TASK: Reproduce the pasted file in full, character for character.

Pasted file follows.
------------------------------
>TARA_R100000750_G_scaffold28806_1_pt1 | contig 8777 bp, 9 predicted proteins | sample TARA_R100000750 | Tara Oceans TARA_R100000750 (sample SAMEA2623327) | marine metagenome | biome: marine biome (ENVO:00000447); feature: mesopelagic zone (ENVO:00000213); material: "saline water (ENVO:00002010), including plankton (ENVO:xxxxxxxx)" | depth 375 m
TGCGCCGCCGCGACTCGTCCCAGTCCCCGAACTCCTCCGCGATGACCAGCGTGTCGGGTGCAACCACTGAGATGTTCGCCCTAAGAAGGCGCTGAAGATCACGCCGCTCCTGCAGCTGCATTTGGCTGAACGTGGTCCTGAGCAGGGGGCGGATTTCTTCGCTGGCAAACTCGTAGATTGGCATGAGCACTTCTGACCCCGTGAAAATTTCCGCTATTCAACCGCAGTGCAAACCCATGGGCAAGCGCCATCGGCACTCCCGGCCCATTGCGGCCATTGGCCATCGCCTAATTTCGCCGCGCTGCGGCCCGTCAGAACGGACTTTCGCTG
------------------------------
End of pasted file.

>TARA_R100000750_G_scaffold28806_1_pt1 | contig 8777 bp, 9 predicted proteins | sample TARA_R100000750 | Tara Oceans TARA_R100000750 (sample SAMEA2623327) | marine metagenome | biome: marine biome (ENVO:00000447); feature: mesopelagic zone (ENVO:00000213); material: "saline water (ENVO:00002010), including plankton (ENVO:xxxxxxxx)" | depth 375 m
TGCGCCGCCGCGACTCGTCCCAGTCCCCGAACTCCTCCGCGATGACCAGCGTGTCGGGTGCAACCACTGAGATGTTCGCCCTAAGAAGGCGCTGAAGATCACGCCGCTCCTGCAGCTGCATTTGGCTGAACGTGGTCCTGAGCAGGGGGCGGATTTCTTCGCTGGCAAACTCGTAGATTGGCATGAGCACTTCTGACCCCGTGAAAATTTCCGCTATTCAACCGCAGTGCAAACCCATGGGCAAGCGCCATCGGCACTCCCGGCCCATTGCGGCCATTGGCCATCGCCTAATTTCGCCGCGCTGCGGCCCGTCAGAACGGACTTTCGCTG